Several L’Anse and Baraga, Michigan, non-tribal business owners didn’t know what to make of a recent “reminder” notice they received from Keweenaw Bay Indian Community (KBIC).
The March 3, 2014, notice sent by KBIC’s Director of Tribal Employment Rights Ordinance (TERO) states, in part: “This is a reminder notice that Indian Preference must be implemented in all employment activities on the (L’Anse) Reservation and also serves as verification of notice for EEOC quarterly reporting.”
The L’Anse Reservation is the home territory of KBIC, located in the western region of the Upper Peninsula. The March 19, 2014, edition of the L’Anse Sentinel newspaper reported that most businesses notified are within or near KBIC reservation boundaries.
L’Anse Sentinel also reported that it received a follow-up email from KBIC on March 17, 2014, in the form of a press release. Though the press release states that it sent notices to only 11 businesses, additional business owners in L’Anse “provided copies of the notice” to the Sentinel.
The Tribal Employment Rights Ordinance and Why Business Owners are Concerned
Section 103-A of TERO states that all businesses operating under KBIC jurisdiction must practice Indian Preference when hiring.
There is concern among non-tribal business owners that they are violating the ordinance. Businesspersons say that until they received the March notice, they were unaware of TERO hiring policies, and did not recall receiving any notices from KBIC in the past.
What Does it All Mean?
The follow-up press release issued by KBIC states that the TERO sends notices every six months to remain in compliance with its Equal Opportunity Contract, and that it reports the information to the EEOC. Just what it is reporting isn’t clear.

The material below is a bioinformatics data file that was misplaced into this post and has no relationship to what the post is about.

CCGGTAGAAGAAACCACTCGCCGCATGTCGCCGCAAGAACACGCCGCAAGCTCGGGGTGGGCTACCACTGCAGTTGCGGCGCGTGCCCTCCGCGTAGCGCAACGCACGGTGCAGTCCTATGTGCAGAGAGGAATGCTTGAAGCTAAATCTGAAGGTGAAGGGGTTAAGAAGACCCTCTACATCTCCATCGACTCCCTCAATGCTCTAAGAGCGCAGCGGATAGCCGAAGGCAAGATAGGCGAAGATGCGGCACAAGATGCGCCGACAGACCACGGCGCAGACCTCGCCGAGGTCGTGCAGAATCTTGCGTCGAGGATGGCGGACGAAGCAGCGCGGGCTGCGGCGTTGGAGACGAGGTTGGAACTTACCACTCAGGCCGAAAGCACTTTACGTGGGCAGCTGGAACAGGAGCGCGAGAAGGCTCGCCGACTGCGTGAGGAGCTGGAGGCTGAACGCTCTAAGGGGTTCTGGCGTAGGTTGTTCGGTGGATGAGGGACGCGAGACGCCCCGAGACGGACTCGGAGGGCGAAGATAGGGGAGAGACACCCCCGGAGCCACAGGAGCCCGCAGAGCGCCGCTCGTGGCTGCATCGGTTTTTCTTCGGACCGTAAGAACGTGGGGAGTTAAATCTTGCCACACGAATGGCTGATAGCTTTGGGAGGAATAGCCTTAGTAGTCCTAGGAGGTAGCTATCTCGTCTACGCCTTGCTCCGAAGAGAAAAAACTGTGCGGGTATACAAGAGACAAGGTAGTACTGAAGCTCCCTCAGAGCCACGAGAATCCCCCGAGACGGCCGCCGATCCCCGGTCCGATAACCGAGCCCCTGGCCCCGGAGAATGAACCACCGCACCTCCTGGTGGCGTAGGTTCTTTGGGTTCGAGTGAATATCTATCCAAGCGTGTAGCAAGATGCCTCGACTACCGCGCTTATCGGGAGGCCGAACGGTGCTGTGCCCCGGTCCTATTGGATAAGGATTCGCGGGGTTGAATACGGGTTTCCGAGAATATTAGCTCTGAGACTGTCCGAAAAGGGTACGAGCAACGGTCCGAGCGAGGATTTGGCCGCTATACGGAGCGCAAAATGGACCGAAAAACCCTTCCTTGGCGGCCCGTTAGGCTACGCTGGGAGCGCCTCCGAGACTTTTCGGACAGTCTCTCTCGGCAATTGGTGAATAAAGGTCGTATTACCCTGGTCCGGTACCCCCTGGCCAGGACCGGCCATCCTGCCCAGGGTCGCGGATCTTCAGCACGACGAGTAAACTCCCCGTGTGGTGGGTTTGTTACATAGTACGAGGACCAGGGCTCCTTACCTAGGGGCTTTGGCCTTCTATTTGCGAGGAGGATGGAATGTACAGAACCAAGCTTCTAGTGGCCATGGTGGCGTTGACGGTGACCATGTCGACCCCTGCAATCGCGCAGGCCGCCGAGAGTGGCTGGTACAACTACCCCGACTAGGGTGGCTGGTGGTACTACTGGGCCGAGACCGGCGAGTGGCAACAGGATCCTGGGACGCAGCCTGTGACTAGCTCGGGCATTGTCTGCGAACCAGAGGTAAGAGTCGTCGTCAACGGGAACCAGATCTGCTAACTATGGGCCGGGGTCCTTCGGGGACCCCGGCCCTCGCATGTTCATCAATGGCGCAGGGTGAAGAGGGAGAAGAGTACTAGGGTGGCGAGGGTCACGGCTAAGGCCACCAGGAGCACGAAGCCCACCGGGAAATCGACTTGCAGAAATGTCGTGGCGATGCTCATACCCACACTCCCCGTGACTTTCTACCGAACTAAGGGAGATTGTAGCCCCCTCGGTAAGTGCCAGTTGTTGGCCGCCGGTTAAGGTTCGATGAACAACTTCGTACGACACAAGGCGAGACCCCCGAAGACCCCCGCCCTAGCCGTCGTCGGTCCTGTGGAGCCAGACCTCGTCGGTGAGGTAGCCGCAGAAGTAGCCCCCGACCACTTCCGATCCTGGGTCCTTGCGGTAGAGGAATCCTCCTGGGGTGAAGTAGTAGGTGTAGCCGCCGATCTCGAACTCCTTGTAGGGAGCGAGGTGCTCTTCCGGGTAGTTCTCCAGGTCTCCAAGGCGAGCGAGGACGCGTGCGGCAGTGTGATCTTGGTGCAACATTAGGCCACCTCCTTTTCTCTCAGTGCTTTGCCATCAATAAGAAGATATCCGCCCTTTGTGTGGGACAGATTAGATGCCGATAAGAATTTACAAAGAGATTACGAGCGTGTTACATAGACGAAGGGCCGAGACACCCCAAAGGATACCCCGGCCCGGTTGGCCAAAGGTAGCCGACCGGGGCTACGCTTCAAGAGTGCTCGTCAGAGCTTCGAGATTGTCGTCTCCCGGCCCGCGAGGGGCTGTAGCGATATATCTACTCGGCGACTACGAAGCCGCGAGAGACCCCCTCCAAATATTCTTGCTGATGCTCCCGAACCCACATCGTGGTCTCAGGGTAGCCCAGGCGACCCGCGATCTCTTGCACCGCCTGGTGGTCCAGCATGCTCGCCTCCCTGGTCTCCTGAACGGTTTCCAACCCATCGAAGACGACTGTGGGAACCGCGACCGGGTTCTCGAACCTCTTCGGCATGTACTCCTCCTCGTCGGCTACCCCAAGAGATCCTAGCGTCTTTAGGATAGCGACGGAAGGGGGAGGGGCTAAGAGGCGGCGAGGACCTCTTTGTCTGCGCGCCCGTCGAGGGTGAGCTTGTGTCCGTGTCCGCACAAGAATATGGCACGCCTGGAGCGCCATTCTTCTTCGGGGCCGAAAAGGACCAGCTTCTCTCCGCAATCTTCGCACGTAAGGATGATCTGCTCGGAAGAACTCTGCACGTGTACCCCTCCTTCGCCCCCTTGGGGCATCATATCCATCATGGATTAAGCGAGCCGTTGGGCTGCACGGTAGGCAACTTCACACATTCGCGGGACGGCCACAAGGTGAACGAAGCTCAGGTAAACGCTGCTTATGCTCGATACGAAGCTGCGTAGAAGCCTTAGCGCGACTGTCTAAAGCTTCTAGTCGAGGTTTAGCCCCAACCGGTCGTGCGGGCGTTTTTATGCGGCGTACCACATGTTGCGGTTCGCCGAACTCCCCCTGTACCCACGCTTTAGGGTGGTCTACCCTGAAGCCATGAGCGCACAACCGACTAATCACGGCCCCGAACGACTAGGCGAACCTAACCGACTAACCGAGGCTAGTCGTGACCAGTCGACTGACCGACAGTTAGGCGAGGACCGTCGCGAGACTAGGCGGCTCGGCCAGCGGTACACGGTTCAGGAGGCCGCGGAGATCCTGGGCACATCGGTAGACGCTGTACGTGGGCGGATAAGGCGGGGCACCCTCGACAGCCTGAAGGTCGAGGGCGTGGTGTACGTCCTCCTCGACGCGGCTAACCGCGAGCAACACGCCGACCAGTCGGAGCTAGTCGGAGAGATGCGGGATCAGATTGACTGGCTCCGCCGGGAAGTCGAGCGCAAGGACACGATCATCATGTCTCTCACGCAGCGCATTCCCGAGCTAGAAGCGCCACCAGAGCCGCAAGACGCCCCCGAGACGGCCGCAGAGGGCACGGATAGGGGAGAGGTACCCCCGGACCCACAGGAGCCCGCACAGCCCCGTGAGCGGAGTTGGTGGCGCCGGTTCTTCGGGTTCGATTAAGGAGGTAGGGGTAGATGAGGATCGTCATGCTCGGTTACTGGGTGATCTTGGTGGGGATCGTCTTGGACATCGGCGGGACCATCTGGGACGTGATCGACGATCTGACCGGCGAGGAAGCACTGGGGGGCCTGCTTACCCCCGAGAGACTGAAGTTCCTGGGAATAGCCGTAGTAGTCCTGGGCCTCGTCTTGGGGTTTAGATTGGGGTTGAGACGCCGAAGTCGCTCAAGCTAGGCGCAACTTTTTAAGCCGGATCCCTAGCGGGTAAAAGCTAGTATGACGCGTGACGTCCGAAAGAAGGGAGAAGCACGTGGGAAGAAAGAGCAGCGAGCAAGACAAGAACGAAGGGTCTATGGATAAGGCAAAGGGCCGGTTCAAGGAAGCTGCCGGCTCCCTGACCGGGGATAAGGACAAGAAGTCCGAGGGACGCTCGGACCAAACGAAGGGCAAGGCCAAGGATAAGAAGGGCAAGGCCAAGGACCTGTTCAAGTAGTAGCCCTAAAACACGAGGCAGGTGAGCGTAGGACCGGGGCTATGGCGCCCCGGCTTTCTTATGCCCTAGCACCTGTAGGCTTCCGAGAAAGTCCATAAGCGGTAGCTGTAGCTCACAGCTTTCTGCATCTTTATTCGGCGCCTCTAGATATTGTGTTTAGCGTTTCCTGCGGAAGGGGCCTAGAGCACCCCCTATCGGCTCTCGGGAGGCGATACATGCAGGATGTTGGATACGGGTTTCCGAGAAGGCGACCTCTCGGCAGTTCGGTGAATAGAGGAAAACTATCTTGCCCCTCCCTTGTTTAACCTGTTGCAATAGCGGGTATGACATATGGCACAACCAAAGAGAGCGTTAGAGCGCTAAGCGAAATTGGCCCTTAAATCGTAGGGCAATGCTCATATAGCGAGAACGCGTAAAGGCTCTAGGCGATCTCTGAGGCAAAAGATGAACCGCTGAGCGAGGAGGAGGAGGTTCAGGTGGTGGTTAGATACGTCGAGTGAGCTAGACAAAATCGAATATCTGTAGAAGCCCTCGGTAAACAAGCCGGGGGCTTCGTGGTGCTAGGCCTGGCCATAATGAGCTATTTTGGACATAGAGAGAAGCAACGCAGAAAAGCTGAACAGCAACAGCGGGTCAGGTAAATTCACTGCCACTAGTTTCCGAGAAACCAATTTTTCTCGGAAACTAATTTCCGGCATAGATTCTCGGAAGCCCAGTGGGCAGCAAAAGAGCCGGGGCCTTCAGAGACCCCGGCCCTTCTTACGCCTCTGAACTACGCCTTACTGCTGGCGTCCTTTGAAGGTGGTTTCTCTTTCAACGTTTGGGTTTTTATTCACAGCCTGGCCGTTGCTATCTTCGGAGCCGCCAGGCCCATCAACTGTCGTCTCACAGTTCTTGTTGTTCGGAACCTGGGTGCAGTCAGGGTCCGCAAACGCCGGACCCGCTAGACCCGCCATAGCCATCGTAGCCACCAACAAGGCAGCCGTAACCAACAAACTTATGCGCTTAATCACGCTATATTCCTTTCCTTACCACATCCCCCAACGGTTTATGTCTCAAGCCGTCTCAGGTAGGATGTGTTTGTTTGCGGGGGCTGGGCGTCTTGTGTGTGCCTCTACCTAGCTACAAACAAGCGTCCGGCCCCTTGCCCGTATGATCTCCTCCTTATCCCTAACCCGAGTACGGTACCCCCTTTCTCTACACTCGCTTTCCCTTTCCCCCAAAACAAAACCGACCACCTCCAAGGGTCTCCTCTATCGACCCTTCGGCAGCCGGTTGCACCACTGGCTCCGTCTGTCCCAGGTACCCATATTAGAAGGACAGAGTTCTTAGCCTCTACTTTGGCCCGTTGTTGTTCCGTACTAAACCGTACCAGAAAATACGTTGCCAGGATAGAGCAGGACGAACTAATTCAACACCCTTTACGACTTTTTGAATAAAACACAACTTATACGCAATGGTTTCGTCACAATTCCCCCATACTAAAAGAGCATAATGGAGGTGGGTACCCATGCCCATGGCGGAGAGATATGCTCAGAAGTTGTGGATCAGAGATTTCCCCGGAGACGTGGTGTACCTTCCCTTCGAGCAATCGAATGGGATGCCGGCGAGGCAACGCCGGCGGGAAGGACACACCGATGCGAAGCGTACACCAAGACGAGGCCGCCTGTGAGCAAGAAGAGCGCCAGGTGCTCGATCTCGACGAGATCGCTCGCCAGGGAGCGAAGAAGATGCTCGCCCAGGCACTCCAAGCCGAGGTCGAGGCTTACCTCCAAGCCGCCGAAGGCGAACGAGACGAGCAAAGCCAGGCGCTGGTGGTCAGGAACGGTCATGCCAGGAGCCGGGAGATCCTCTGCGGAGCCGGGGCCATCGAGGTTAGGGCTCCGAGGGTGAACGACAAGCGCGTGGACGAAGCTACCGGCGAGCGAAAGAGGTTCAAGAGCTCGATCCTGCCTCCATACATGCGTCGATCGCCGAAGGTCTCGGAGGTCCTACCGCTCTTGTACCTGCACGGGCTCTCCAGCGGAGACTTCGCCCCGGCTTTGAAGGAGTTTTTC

There’s quite a buzz in our community. Some question why non-tribal businesses haven’t received notices in the past. What does receiving one now mean for the future? Others think the follow-up press release is in response to the flurry stirred by the notice in an effort to calm concerns, or to serve as a warning.
Non-tribal business owners are unwilling, at this time, to provide their personal or business names. Our community is tiny and peaceful. Native and non-native citizens generally work together in harmony, and find mutually agreeable solutions to problems that arise.
Baraga County’s current unemployment rate stands at 13.7 percent. There is hope. Funding through Go! Baraga County promises new jobs and career opportunities. May they be plentiful enough to meet the needs of all residents who share this beautiful land by the Keweenaw Bay.
– The L’Anse Sentinel, March 19, 2014, edition. Number 12
– Copy of KBIC Notice: TERO Renewal of Preference in Hiring, March 3, 2014
– Conversations with non-tribal business owners, and with tribal and non-tribal residents